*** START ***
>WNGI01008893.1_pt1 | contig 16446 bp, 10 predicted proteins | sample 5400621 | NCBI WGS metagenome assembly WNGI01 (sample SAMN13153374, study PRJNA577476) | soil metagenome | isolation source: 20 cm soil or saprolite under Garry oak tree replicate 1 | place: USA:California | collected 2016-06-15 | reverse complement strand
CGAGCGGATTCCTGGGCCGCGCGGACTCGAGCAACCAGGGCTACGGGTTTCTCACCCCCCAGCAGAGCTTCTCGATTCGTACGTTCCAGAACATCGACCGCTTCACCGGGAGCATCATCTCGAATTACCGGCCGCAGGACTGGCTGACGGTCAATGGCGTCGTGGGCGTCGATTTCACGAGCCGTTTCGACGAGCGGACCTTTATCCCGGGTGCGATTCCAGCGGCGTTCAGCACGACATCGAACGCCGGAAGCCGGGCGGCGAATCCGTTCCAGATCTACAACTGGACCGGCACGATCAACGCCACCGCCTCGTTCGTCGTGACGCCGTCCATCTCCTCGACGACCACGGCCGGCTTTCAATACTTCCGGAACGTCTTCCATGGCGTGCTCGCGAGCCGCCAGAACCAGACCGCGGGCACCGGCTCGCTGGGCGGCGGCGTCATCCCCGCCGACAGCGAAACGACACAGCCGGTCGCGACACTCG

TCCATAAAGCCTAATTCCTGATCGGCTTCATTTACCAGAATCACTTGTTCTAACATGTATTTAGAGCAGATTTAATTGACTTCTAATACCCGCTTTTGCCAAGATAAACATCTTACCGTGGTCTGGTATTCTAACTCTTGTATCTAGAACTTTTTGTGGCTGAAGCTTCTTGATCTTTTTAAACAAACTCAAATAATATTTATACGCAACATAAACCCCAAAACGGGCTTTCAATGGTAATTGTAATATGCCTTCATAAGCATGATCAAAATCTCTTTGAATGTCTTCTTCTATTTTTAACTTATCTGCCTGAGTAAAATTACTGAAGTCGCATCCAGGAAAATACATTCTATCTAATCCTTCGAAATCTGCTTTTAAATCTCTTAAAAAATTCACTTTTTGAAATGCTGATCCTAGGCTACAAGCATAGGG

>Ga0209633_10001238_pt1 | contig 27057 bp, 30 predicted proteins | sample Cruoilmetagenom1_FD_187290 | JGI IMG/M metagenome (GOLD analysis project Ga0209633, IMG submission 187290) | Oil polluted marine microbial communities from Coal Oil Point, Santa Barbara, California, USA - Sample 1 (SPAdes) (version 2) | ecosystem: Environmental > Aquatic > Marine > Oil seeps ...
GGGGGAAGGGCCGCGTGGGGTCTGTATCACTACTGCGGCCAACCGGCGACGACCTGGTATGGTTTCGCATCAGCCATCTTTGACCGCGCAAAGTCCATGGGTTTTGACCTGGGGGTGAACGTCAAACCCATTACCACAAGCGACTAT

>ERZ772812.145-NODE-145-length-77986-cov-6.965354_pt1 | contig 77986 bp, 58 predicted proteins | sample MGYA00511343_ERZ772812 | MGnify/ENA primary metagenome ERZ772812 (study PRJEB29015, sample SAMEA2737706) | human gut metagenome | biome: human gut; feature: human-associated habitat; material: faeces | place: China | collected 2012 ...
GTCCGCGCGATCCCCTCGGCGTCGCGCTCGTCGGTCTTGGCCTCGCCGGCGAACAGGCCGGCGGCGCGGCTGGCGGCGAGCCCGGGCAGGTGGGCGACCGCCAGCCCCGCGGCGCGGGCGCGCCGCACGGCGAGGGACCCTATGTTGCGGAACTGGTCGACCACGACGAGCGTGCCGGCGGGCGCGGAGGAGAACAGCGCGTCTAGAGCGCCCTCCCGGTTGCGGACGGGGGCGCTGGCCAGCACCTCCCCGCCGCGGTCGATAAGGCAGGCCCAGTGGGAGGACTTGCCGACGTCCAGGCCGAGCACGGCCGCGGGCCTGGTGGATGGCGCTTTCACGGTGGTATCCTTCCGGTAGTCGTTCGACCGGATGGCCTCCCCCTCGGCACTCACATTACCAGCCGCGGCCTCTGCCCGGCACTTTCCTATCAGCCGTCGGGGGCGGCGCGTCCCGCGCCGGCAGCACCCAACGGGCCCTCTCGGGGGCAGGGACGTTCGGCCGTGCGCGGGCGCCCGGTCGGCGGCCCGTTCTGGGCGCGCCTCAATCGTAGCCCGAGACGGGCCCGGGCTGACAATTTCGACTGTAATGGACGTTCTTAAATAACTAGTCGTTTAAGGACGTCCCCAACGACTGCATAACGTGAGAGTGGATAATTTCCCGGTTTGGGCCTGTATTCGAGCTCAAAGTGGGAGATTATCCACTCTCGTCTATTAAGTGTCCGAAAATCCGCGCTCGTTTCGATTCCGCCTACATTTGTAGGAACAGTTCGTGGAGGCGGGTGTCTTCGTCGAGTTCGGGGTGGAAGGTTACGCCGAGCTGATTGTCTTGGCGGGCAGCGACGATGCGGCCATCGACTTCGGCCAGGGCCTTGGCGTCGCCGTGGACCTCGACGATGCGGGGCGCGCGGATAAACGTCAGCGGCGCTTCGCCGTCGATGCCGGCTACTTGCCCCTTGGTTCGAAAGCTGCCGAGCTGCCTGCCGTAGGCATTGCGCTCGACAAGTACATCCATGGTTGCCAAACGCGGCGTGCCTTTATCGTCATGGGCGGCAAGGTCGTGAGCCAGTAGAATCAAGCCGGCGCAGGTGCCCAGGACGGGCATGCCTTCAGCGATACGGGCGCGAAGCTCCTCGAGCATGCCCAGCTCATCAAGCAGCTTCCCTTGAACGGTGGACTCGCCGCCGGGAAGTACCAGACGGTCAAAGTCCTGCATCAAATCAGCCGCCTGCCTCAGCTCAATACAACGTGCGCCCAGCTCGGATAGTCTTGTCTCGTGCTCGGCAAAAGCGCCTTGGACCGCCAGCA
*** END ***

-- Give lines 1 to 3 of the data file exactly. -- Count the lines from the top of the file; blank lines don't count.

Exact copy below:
>WNGI01008893.1_pt1 | contig 16446 bp, 10 predicted proteins | sample 5400621 | NCBI WGS metagenome assembly WNGI01 (sample SAMN13153374, study PRJNA577476) | soil metagenome | isolation source: 20 cm soil or saprolite under Garry oak tree replicate 1 | place: USA:California | collected 2016-06-15 | reverse complement strand
CGAGCGGATTCCTGGGCCGCGCGGACTCGAGCAACCAGGGCTACGGGTTTCTCACCCCCCAGCAGAGCTTCTCGATTCGTACGTTCCAGAACATCGACCGCTTCACCGGGAGCATCATCTCGAATTACCGGCCGCAGGACTGGCTGACGGTCAATGGCGTCGTGGGCGTCGATTTCACGAGCCGTTTCGACGAGCGGACCTTTATCCCGGGTGCGATTCCAGCGGCGTTCAGCACGACATCGAACGCCGGAAGCCGGGCGGCGAATCCGTTCCAGATCTACAACTGGACCGGCACGATCAACGCCACCGCCTCGTTCGTCGTGACGCCGTCCATCTCCTCGACGACCACGGCCGGCTTTCAATACTTCCGGAACGTCTTCCATGGCGTGCTCGCGAGCCGCCAGAACCAGACCGCGGGCACCGGCTCGCTGGGCGGCGGCGTCATCCCCGCCGACAGCGAAACGACACAGCCGGTCGCGACACTCG

TCCATAAAGCCTAATTCCTGATCGGCTTCATTTACCAGAATCACTTGTTCTAACATGTATTTAGAGCAGATTTAATTGACTTCTAATACCCGCTTTTGCCAAGATAAACATCTTACCGTGGTCTGGTATTCTAACTCTTGTATCTAGAACTTTTTGTGGCTGAAGCTTCTTGATCTTTTTAAACAAACTCAAATAATATTTATACGCAACATAAACCCCAAAACGGGCTTTCAATGGTAATTGTAATATGCCTTCATAAGCATGATCAAAATCTCTTTGAATGTCTTCTTCTATTTTTAACTTATCTGCCTGAGTAAAATTACTGAAGTCGCATCCAGGAAAATACATTCTATCTAATCCTTCGAAATCTGCTTTTAAATCTCTTAAAAAATTCACTTTTTGAAATGCTGATCCTAGGCTACAAGCATAGGG